Saturday, November 26, 2011

Exhibit #86: Holiday Booze

Billy Dawson’s Punch $6

A hot punch from the early 19th century: rum (El Dorado 15yr and Smith & Cross), cognac (Martell VSOP), a little Schlafly Porter for body, a little Batavia Arrack for extra funk, sweet lemon oil, lemon juice, hot water, grated nutmeg garnish.

Mr. Hunt’s Bourbon Nogg $8
Bourbon, eggs, sugar, milk, cream, nutmeg, and a little cognac and rum, aged for 11 months. Incredibly smooth for its high gravity and a rare, unique opportunity.

Egg Nogg has been a popular beverage dating back to colonial times. But back in the day, just like with the Julep, to use whiskey for the drink was considered a strictly backwoods affair, if not downright vulgar. But times change – and when the cognac became scarce in the 1870s and pennies needed to be pinched – all that affordable domestic bourbon started to look awfully good – and truth is, it makes a damn fine nogg. This particular recipe from the Prohibition era has been widely disseminated and comes to us from George Hunt, an American businessman stationed in Shanghai, who secured the recipe from x, who got it from y, who got it from… In any case, Mr. Hunt made a big to-do over the annual making of the nogg, inviting only his 8 closest associates, and with varying degrees of honor attached to different tasks in the nogg-making.

Tom & Jerry $7
Camus VS cognac, Smith & Cross and Mt. Gay Eclipse rums, T&J batter, hot milk, grated nutmeg.

Top Shelf T&J $9
As above but with Martell VSOP, Matusalem Gran Reserva, and Appleton 12yr.

"Life in London or, the Day and Night Scenes of Jerry Hawthorn, esq., and his elegant friend, Corinthian Tom, accompanied by Bob Logic, the Oxonian, in their Rambles and Sprees through the Metropolis" doesn't exactly roll off the tongue the same way as "Twilght" or "Harry Potter," but was a phenomenon of that stature in the early 1820s. The author, Pierce Egan, was a sporting man (drinking, horses, boxing) and his book detailed the adventures of that life dosed with up to the minute slang. In America, the story was presented on stage for several years as "Tom and Jerry, or Life in London" and the very phrase Tom & Jerry quickly took root as a catch-all term for any sort of mischief, especially the alcohol-fueled sort. And then there's the drink itself, created by Egan to promote his franchise. Americans cottoned to "the preparation" straight away, with both the drink and the phrase living on long after Egan's book and several stage adaptations were forgotten. The names given to that cartoon cat and mouse we all know ... not an accident!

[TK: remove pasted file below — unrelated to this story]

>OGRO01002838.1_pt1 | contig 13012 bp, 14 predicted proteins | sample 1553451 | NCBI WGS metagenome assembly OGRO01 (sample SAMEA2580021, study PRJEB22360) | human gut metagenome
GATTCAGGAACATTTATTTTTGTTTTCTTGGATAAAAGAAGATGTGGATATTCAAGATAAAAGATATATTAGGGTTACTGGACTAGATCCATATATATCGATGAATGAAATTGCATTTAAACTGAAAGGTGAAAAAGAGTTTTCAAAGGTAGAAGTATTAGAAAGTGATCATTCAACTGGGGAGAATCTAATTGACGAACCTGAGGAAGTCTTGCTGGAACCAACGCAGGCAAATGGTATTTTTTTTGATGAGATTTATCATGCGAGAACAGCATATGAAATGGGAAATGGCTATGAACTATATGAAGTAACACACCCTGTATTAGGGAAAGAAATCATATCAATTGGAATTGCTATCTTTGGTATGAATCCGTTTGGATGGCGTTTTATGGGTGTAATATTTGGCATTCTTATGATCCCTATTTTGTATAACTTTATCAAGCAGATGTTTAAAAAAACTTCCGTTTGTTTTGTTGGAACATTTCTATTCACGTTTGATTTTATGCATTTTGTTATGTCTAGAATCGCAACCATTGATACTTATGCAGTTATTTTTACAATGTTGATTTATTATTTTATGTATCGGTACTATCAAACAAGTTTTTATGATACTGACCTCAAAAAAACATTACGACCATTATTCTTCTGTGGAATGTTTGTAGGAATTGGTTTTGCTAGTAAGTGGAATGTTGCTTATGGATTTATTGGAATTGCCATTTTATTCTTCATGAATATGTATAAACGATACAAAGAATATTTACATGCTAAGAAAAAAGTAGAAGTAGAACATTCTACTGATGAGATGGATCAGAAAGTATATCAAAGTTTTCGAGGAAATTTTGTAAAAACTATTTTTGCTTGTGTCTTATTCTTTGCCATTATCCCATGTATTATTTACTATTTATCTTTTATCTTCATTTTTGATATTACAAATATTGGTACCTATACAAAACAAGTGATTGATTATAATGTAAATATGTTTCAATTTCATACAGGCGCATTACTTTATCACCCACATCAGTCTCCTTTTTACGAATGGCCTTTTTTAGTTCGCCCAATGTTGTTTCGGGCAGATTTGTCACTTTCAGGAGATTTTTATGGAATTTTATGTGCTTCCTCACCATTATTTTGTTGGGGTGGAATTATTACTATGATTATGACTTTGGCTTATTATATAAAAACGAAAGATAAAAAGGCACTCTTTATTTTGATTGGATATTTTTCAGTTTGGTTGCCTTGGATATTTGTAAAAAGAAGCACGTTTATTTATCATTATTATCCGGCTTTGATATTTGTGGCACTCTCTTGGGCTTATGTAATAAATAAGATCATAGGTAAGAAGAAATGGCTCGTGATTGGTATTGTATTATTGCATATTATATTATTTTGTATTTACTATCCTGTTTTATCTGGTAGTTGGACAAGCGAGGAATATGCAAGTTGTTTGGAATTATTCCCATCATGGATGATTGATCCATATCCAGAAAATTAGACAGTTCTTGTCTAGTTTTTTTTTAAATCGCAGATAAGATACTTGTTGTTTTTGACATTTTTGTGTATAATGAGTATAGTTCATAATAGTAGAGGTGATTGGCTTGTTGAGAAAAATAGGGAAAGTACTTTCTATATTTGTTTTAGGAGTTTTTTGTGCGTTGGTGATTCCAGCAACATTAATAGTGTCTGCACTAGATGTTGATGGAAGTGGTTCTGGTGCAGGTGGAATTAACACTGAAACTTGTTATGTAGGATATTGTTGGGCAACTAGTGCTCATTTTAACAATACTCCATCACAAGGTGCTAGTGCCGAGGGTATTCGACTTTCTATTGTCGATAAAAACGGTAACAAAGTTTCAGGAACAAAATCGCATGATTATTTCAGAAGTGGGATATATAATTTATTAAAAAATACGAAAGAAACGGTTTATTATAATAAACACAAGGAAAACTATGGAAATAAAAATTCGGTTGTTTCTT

Tom and Jerry remained a popular cold-weather drink throughout most of the 19th century, but began to atrophy over time into a holiday drink. At this point it is mostly unknown outside the upper midwest, where the batter is still sold in groceries during the holidays. This "dope," as it is known in northern Michigan and Wisconsin bars, is a mixture of eggs, separated, beaten, then recombined with sugar, cinnamon, allspice, cloves and a little rum. A tablespoon of the resulting batter is added to an ounce each cognac and rum, hot milk and grated nutmeg to make the final drink.

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